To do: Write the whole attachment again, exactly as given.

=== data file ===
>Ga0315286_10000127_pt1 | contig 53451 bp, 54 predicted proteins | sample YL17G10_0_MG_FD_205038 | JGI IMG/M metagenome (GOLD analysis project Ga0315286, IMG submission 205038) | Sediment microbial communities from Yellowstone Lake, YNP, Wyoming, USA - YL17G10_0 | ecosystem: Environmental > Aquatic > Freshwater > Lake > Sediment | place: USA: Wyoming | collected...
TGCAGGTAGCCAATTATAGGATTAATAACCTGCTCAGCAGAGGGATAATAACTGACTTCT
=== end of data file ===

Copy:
>Ga0315286_10000127_pt1 | contig 53451 bp, 54 predicted proteins | sample YL17G10_0_MG_FD_205038 | JGI IMG/M metagenome (GOLD analysis project Ga0315286, IMG submission 205038) | Sediment microbial communities from Yellowstone Lake, YNP, Wyoming, USA - YL17G10_0 | ecosystem: Environmental > Aquatic > Freshwater > Lake > Sediment | place: USA: Wyoming | collected...
TGCAGGTAGCCAATTATAGGATTAATAACCTGCTCAGCAGAGGGATAATAACTGACTTCT